James C. Yao, MD
Patients with nonfunctioning neuroendocrine tumors (NETs) of lung or gastrointestinal (GI) origin continued to live longer when treated with the mammalian target of rapamycin (mTOR) inhibitor everolimus (Afinitor) than with placebo, ongoing follow-up in a randomized trial has shown.1
As previously reported, the trial met the primary endpoint of progression-free survival (PFS), and a first interim survival analysis showed a trend in favor of the everolimus arm. Follow-up for survival will continue, James C. Yao, MD, a professor at The University of Texas MD Anderson Cancer Center, reported at the 2016 ASCO Annual Meeting.
“The findings from this second interim overall survival analysis continue to suggest a positive trend for survival benefit with everolimus, even though statistical significance was not achieved,” Yao and colleagues concluded in a poster presentation. “The estimated 2-year survival rate was 77% with everolimus versus 62% with placebo.”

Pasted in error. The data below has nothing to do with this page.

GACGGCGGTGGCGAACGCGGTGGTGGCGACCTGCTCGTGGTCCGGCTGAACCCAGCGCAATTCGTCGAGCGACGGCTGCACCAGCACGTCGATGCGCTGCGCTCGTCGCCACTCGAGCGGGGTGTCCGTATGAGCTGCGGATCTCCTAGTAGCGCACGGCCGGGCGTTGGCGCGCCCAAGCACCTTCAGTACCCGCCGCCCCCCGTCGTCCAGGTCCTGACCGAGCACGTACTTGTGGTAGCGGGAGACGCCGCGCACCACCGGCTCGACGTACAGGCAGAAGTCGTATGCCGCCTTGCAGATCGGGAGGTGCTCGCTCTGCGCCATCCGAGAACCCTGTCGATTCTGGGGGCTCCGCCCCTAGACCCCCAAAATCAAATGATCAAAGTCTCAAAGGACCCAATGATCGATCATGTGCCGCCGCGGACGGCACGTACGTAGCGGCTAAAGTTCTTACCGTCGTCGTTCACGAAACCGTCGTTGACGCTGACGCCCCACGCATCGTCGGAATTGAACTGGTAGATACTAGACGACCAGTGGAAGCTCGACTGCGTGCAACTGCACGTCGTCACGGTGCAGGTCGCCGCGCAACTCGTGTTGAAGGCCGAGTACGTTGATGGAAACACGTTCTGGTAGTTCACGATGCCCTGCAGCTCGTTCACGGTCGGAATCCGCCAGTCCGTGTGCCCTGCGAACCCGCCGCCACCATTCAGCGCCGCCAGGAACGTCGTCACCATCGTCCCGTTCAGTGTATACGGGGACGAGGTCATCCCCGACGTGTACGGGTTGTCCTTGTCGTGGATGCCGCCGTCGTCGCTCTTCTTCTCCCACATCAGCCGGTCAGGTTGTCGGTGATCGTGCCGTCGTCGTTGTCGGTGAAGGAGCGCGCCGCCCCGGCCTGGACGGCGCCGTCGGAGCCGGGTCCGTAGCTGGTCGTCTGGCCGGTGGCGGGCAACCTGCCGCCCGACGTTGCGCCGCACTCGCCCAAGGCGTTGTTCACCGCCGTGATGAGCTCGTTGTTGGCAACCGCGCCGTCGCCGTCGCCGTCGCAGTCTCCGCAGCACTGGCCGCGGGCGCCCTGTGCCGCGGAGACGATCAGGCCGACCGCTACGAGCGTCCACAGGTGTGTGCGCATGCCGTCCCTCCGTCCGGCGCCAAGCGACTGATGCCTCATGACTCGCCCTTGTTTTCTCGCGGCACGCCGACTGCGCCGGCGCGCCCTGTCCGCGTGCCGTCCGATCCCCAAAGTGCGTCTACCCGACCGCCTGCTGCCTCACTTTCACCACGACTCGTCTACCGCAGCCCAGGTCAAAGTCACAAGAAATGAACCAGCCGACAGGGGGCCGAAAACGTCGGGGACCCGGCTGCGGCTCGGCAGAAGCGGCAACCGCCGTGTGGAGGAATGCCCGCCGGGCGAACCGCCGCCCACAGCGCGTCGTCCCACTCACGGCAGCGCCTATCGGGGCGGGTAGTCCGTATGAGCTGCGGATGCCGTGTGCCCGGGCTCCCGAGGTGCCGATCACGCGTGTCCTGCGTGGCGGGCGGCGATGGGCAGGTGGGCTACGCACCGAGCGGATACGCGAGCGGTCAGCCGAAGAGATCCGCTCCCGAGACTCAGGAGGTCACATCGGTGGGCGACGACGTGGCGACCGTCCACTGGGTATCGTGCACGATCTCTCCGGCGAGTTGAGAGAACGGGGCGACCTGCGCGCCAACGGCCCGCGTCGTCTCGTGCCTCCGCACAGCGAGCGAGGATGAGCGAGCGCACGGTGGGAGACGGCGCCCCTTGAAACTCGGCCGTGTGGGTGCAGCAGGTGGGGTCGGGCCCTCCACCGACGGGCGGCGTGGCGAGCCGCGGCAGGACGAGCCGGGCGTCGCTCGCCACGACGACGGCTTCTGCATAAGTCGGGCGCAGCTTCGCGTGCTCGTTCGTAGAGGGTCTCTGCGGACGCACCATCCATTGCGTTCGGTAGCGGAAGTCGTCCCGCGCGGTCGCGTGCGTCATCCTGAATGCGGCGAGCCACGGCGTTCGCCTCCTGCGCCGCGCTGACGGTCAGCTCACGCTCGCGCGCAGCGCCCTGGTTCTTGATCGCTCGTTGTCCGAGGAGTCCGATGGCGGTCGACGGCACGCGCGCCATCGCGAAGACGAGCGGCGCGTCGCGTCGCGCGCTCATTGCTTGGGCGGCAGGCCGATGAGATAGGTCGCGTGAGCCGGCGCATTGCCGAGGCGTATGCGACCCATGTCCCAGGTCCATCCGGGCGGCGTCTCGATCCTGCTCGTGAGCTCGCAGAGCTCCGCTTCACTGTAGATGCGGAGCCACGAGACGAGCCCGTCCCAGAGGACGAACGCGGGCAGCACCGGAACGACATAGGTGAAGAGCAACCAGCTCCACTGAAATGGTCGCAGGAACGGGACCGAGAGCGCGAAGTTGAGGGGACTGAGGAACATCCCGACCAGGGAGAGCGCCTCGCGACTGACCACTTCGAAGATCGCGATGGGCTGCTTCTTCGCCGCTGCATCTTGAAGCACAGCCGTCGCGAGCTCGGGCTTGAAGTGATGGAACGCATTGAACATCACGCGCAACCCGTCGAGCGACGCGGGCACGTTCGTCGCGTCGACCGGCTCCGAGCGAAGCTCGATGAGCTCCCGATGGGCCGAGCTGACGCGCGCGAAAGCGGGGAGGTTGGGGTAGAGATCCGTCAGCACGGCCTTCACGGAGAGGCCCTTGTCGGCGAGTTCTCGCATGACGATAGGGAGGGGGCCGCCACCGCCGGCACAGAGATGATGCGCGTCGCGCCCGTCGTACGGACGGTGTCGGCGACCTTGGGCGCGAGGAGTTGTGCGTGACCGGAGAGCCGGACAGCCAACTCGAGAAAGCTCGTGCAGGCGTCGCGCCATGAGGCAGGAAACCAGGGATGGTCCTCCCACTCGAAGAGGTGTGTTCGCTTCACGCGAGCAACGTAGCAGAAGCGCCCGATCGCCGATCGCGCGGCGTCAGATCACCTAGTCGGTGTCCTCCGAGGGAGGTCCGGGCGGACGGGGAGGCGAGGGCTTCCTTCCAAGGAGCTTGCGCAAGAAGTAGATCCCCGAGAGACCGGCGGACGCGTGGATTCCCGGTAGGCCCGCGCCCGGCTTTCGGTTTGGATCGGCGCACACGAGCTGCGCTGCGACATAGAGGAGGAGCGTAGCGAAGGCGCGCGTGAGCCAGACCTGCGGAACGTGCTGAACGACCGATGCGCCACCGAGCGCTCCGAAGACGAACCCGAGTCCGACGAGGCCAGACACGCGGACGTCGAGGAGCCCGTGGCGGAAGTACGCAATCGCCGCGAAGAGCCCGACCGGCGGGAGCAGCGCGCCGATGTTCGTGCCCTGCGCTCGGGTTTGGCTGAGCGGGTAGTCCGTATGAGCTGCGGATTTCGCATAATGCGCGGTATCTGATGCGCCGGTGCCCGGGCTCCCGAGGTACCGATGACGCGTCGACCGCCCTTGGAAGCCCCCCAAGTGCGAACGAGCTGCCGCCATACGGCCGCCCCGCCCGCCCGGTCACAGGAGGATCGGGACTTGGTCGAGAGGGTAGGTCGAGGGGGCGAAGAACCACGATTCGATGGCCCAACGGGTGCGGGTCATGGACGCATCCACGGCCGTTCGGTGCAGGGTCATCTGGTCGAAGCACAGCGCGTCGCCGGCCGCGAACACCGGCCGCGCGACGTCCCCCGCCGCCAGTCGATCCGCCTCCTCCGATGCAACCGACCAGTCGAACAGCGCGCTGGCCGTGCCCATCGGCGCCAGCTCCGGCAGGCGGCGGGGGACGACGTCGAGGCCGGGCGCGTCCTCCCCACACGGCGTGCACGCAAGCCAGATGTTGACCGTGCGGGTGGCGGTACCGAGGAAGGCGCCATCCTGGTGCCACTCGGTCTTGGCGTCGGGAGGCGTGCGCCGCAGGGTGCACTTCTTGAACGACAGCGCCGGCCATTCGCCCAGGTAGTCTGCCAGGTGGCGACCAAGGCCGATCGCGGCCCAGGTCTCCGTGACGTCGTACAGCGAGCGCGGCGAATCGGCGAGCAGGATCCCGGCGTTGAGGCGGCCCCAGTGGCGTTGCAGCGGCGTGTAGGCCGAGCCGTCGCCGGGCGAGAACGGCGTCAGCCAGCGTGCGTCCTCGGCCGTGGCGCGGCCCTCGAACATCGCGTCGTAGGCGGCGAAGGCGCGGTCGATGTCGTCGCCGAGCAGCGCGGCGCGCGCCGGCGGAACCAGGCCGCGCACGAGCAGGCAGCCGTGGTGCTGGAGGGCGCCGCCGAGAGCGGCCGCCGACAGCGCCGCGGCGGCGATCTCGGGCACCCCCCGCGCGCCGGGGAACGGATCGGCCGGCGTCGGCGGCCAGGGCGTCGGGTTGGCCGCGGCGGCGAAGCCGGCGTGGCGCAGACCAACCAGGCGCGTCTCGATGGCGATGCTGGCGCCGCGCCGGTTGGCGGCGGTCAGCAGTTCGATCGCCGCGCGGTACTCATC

A final survival analysis will be performed after approximately 191 deaths have occurred (approximately two-thirds of patients in the trial). The second interim analysis occurred after 101 deaths.
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